Levine on Wall Street: Work in Banking to Learn How to Make Up Numbers
You should really work at Goldman Sachs.
Here Bethany McLean describes how much she hated being an investment banking analyst at Goldman Sachs, but nonetheless says "If you have the opportunity to work in finance, you should do it." I am not sure that I entirely agree with that conclusion, but the analysis, and the benefits of banking training that she describes, are spot on. Especially this:
Goldman also shook my faith in numbers, and I mean that in a good way. Numbers, especially in a beautifully put together presentation, masquerade as TRUTH. A discounted cash flow analysis seems oh-so-scientific. But many numbers are nothing more than the wobbly assumptions that go into them. There is nothing that will make you understand this better than having a vice president tell you to change the discount rate in that discounted cash flow analysis because he wants to see a different result. "Garbage in, garbage out," I heard at Goldman.
My only quibble is that there is really nothing that will make you understand that better than having a vice president tell you to change a league table ranking because he wants to see your bank ranked at the top.
Or at the following Danish banks .
"Banks Flouting Bonus Rules in Denmark Set to Be Named by FSA" is the headline here, with Denmark's financial services agency apparently thinking that naming the flouters will shame them into paying lower bonuses. I don't know, banks have lots of constituencies, and having a reputation for paying excessive bonuses might be embarrassing in some abstract sense but I bet it's good for recruiting.
What's Argentina up to ?
The story of Argentina's fight to avoid paying its holdout bondholders is among the most interesting in finance, but it is also exhausting. Here Felix Salmon will bring you up to date, explaining Argentina's hopes for its recent Supreme Court appeal and also the math behind the plan to have Argentina's new, cooperative bondholders chip in to pay off the holdout bondholders and make them go away. As one of the new bondholders puts it, "this is a hostage crisis, and we're asking to pay the ransom."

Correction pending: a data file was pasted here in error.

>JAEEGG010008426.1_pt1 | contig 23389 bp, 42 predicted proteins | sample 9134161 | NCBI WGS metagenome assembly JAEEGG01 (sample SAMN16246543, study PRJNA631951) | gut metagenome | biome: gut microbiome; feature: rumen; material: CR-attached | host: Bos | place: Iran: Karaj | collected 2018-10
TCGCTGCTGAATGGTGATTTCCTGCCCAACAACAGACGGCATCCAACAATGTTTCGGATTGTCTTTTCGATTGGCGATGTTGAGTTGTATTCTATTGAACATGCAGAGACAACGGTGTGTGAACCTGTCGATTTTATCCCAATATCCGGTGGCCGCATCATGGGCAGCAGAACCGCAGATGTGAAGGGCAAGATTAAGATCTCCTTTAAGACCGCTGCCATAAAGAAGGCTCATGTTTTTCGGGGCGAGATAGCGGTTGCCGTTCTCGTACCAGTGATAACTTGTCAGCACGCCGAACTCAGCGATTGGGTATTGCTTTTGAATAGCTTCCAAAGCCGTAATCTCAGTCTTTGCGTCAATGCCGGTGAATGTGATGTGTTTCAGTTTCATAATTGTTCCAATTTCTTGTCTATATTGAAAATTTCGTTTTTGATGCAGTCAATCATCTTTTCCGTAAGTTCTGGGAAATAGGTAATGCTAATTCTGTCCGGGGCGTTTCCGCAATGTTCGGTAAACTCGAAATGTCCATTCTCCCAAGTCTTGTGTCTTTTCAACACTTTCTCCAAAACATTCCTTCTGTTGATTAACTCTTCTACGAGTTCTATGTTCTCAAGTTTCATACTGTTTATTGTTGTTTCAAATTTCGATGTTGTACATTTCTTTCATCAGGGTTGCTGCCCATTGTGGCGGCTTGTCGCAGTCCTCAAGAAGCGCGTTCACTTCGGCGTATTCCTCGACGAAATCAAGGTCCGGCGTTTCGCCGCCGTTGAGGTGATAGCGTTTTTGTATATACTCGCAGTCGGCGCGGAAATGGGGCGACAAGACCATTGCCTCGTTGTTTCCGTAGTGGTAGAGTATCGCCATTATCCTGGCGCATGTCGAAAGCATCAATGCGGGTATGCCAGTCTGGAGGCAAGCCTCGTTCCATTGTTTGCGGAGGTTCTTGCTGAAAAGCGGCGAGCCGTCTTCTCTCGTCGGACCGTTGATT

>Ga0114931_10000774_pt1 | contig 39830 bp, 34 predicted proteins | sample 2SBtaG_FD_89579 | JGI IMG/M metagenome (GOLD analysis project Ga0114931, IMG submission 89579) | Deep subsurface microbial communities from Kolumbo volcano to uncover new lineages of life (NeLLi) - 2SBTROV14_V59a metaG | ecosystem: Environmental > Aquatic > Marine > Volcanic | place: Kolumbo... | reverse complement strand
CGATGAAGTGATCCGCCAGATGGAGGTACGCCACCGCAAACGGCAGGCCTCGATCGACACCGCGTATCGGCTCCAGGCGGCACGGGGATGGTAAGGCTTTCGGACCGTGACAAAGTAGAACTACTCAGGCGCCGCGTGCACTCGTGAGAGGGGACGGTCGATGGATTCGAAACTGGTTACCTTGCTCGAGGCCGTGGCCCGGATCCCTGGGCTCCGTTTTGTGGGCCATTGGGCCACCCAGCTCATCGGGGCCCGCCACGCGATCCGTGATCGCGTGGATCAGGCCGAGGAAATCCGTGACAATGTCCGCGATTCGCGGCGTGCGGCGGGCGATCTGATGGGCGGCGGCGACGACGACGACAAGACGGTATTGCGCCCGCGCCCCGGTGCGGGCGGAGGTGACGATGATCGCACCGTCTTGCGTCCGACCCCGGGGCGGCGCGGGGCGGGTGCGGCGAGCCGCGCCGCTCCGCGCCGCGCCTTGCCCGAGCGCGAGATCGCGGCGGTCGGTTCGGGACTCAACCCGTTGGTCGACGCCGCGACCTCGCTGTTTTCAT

If you need a name for your goldfish, consider "KKR."
What is the best part of the initial public offering of Kohlberg Kravis Roberts-owned U.K. pet supply retailer Pets at Home? Is it that KKR, not normally a capital markets banking powerhouse, has named itself as a bookrunner on the deal? Is it that the prospectus describes the animal ownership of the board of directors, and that the board owns ten dogs, three horses, and only one cat? (Buy!) Nope, it's that the holding company for Pets at Home is named "KKR My Best Friend Cayman Topco Limited." Now I want KKR to be my best friend too.
I hope taking business-related standardized tests as a a stunt becomes a thing. I did it once with the first Chartered Financial Analyst exam, though I did study for it. Here Amy Choi at Bloomberg Businessweek describes taking the GMAT without any preparation for reasons that are not entirely clear. She got a 640, well above the national median (which presumably reflects studying?), though the obvious question -- "is that score good enough to brag about in print?" -- is so utterly dependent on your starting assumptions that I can't begin to answer it for you. Coincidentally I also once took the GMAT without studying.
Jerome Kerviel is repenting .
Here is a strange story about former Société Générale trader Jerome Kerviel, who was fired and criminally convicted for a spot of rogue trading that cost Soc Gen billions of euros, meeting the Pope. So that's nice for him.
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(Matt Levine writes about Wall Street and the financial world for Bloomberg View.)
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